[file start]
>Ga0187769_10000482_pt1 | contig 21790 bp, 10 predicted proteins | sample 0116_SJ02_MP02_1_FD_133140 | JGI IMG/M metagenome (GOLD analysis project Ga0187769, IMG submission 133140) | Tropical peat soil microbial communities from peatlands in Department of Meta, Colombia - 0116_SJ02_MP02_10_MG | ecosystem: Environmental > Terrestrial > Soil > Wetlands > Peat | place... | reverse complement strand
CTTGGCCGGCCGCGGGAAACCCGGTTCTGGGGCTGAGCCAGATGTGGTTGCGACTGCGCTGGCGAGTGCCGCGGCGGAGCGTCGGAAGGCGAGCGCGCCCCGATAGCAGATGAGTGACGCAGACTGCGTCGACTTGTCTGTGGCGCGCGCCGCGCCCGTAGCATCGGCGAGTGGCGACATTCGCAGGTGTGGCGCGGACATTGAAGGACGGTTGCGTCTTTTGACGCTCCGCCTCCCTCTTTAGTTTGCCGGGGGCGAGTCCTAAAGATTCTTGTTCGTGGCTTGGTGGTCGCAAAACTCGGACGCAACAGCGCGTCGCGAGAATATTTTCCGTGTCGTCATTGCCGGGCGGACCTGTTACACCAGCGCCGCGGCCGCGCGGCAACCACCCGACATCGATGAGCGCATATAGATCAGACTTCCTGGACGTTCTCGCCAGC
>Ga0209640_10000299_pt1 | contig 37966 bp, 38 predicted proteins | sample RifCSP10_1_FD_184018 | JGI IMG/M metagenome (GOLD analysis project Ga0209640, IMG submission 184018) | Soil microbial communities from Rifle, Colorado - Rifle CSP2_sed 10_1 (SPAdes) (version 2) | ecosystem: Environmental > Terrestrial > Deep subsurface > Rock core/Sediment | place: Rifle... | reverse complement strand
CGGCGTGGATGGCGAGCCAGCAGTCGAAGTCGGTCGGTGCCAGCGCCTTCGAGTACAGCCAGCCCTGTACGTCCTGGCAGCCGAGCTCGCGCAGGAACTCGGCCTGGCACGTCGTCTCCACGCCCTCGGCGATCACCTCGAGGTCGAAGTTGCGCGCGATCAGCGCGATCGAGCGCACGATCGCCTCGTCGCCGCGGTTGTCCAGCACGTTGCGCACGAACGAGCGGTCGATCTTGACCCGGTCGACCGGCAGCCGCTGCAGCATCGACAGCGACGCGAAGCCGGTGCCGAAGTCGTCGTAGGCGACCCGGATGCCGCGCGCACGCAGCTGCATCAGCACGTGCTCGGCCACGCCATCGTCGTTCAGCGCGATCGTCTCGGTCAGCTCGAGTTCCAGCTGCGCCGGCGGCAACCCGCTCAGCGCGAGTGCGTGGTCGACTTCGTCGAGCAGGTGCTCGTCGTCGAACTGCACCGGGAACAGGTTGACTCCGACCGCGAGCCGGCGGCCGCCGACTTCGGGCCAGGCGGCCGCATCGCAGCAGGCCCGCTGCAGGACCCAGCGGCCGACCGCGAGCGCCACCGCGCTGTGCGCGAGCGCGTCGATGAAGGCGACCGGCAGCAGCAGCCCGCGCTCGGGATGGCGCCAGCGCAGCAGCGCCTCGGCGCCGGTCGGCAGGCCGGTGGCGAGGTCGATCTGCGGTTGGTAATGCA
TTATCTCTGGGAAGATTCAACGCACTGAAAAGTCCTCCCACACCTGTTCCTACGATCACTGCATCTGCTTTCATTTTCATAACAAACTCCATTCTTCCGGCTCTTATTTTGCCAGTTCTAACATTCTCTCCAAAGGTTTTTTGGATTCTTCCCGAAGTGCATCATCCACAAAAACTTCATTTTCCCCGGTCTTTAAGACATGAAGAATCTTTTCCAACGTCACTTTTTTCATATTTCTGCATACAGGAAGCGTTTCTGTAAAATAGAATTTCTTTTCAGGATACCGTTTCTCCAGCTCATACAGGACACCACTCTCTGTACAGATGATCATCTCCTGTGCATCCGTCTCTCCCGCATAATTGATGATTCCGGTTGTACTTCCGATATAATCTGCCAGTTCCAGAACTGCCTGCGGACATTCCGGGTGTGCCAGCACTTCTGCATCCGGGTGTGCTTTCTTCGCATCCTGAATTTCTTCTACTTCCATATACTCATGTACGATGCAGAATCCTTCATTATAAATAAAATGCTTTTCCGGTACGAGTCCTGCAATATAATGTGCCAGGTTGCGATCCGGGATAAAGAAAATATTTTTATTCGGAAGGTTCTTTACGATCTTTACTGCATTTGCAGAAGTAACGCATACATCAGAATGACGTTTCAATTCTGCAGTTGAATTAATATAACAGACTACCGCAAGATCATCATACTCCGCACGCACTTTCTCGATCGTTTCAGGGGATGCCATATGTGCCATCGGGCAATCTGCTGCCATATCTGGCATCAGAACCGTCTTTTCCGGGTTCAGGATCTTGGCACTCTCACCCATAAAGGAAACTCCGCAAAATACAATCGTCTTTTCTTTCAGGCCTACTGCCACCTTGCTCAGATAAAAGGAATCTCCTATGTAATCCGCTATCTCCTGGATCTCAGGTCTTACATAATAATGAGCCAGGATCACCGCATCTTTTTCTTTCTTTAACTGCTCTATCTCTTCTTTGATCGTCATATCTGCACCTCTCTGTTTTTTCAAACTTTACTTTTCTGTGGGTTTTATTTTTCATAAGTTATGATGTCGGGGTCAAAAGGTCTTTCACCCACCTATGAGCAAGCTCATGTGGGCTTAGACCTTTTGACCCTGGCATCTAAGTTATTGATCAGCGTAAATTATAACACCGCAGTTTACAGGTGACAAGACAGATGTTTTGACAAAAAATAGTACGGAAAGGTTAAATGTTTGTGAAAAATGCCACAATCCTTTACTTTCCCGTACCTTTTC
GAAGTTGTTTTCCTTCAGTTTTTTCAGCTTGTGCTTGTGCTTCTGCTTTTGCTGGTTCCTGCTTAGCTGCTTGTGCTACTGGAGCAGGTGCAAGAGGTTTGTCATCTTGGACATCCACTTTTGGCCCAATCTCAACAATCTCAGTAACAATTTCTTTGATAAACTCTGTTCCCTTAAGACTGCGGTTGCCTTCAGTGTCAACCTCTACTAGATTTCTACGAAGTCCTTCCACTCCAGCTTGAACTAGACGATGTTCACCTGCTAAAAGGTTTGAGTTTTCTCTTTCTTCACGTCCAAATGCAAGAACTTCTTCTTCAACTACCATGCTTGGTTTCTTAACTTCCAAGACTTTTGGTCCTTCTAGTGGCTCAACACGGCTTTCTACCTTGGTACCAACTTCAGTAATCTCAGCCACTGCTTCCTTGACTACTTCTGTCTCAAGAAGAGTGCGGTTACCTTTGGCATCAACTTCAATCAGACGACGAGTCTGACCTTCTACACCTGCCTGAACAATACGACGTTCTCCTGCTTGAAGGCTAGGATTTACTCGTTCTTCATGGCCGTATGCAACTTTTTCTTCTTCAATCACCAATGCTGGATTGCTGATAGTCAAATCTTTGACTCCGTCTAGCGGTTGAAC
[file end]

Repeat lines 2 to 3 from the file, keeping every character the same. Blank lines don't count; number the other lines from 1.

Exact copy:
CTTGGCCGGCCGCGGGAAACCCGGTTCTGGGGCTGAGCCAGATGTGGTTGCGACTGCGCTGGCGAGTGCCGCGGCGGAGCGTCGGAAGGCGAGCGCGCCCCGATAGCAGATGAGTGACGCAGACTGCGTCGACTTGTCTGTGGCGCGCGCCGCGCCCGTAGCATCGGCGAGTGGCGACATTCGCAGGTGTGGCGCGGACATTGAAGGACGGTTGCGTCTTTTGACGCTCCGCCTCCCTCTTTAGTTTGCCGGGGGCGAGTCCTAAAGATTCTTGTTCGTGGCTTGGTGGTCGCAAAACTCGGACGCAACAGCGCGTCGCGAGAATATTTTCCGTGTCGTCATTGCCGGGCGGACCTGTTACACCAGCGCCGCGGCCGCGCGGCAACCACCCGACATCGATGAGCGCATATAGATCAGACTTCCTGGACGTTCTCGCCAGC
>Ga0209640_10000299_pt1 | contig 37966 bp, 38 predicted proteins | sample RifCSP10_1_FD_184018 | JGI IMG/M metagenome (GOLD analysis project Ga0209640, IMG submission 184018) | Soil microbial communities from Rifle, Colorado - Rifle CSP2_sed 10_1 (SPAdes) (version 2) | ecosystem: Environmental > Terrestrial > Deep subsurface > Rock core/Sediment | place: Rifle... | reverse complement strand